Setting the scene (and the seen) in Singapore

Lines on a page:

Tham Pui San – artist, observer of nature, environmental interpreter – on-site at Sungei Buloh, Observation Hide 1A

ps draws

ps hands 2

Drawing comparisons:

An artist’s notebook, a writer’s notebook

sungei notebook 2

ps vj 1;;


The Poetry Foundation’s emailed poem of the day, the morning after Sungei Buloh.

The Tide Rises, the Tide Falls

The tide rises, the tide falls,

The twilight darkens, the curlew calls;

Along the sea-sands damp and brown

The traveller hastens toward the town,

And the tide rises, the tide falls.

Darkness settles on roofs and walls,

But the sea, the sea in the darkness calls;

The little waves, with their soft, white hands,

Efface the footprints in the sands,

And the tide rises, the tide falls.

The morning breaks; the steeds in their stalls

Stamp and neigh, as the hostler calls;

The day returns, but nevermore

Returns the traveller to the shore,

And the tide rises, the tide falls.

 Henry Wadsworth Longfellow (1807-1882);

26-curlewEurasian Curlew, a rare visitor at Sungei Buloh, in October 2008.


Birds of passage in Penang

Flightpathproject is in Penang 4 and 5 March 2014

 Bird of passage:

n. pl. birds of passage: 1. A migratory bird; 2. A person who moves from place to place frequently.


Birds on the beach:

‘To date, about 165 bird species (80% of the total for Penang Island) have been recorded in Penang National Park. The best times to visit the park is during autumn from October to November and spring from end of February to March. During these months, it is possible to observe a variety of migratory species ranging from waders to raptors and thrushes…Shorebirds such as Broad-billed Sandpiper and coastal species such as Little Tern have been seen on the mudflats…’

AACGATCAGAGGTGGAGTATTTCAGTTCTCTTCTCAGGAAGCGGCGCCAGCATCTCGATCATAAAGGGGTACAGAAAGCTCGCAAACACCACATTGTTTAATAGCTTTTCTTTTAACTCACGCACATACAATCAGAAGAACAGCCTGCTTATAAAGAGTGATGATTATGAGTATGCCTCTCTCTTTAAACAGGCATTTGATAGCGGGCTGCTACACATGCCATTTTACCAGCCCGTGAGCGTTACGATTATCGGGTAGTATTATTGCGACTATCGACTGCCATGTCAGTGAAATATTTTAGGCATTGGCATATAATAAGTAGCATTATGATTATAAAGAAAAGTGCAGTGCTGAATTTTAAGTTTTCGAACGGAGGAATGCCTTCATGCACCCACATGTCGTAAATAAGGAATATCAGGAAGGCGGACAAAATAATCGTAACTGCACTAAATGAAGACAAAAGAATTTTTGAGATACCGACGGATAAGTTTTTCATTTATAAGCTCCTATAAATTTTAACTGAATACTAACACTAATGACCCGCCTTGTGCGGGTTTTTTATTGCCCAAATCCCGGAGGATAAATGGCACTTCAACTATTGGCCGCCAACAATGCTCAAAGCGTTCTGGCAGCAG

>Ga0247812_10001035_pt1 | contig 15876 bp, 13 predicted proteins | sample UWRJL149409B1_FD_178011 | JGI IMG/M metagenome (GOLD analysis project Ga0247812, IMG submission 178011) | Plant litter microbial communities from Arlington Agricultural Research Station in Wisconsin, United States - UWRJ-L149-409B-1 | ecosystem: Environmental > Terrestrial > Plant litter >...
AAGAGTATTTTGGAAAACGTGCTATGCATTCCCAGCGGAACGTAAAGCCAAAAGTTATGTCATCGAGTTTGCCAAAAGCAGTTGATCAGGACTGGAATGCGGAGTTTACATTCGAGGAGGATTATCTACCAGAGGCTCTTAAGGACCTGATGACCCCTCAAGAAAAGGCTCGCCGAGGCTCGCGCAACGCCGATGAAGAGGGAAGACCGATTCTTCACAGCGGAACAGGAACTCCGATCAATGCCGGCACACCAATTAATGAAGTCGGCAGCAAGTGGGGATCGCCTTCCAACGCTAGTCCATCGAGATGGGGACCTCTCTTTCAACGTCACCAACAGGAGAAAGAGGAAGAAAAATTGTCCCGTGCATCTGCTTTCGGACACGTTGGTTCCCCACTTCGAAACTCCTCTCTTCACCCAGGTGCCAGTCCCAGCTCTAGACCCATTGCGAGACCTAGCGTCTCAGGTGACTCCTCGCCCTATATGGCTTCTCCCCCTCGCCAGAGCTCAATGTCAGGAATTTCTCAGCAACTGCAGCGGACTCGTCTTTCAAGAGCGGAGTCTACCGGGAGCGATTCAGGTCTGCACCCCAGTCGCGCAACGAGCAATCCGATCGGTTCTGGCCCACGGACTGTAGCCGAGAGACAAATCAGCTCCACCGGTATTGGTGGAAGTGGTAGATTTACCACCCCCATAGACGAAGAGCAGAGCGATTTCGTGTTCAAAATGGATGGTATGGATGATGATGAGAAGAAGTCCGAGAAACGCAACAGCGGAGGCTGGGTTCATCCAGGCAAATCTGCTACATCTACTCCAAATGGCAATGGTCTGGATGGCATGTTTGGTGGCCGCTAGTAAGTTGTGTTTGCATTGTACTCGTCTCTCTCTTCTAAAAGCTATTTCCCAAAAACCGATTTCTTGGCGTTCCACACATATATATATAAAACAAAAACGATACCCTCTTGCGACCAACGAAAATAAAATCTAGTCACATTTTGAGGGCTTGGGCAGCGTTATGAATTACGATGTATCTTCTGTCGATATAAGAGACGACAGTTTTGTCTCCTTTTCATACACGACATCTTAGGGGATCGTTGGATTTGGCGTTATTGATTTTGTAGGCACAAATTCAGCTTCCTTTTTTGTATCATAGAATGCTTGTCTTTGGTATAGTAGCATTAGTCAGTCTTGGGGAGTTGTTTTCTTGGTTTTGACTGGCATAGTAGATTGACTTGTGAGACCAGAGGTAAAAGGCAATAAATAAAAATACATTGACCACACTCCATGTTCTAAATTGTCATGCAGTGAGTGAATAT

Broad-billed sandpiper

Broad-billed sandpiper

Photo: Ian & Jill Brown at

When the tourists fly in:

‘Tourism Malaysia Penang is aiming to attract some 5.5 million tourists to visit the state next year…’

Article ‘Preparing for 5.5 million tourists’, New Straits Times, 28 December 2013 See

Pulau Payar, Penang

Pulau Payar, Penang

Photo:  Shahnoor Habib Munmun at Flickr

When the tourists flew in:

…When the tourists flew in
our men put aside
their fishing nets
to become waiters…

…When the tourists flew in
what culture we had
flew out of the window…

…When the tourists flew in
we could no longer
go down to our beaches
the hotel manager said
“Natives defile the sea-shore”…

from When the tourists flew in by Cecil Rajendra (Penang, 1978)

Different birds of passage:

RAF Butterworth/Penang 1941-1957

RAF Butterworth/Penang 1941-1957

RAAF Butterworth/Penang 1957-1988

RAAF Butterworth/Penang 1957-1988

RMAF Butterworth/Penang 1988 to present

RMAF Butterworth/Penang 1988 to present

On wings in Singapore

Flightpathproject is  in Singapore 26 February to 3 March 2014

Pre-flight reading:Sing bird books 2

Sing birds books 3

On the shelf: Natural History Drawings: The Complete William Farquhar Collection, Malay Peninsula 1803-1818 (Editions Didier Millet & National Museum of Singapore, 2010); Birds of Singapore, Clive Briffett & Sutari Bin Supari, (Oxford University Press, 1993); A Field Guide to the Birds of South-East Asia, Ben King, Martin Woodcock, EC Dickinson (Collins, 1975)

Stopping over:

sungei buloh sign

‘. ..108 species of migratory birds have been sighted at Sungei Buloh Wetland Reserve over the past decade. As a site along the East Asian-Australasian Flyway for migratory shorebirds and an ASEAN Heritage Park, migratory birds are the main attraction at Sungei Buloh Wetland Reserve, especially during the annual migratory bird season between the months of September and March.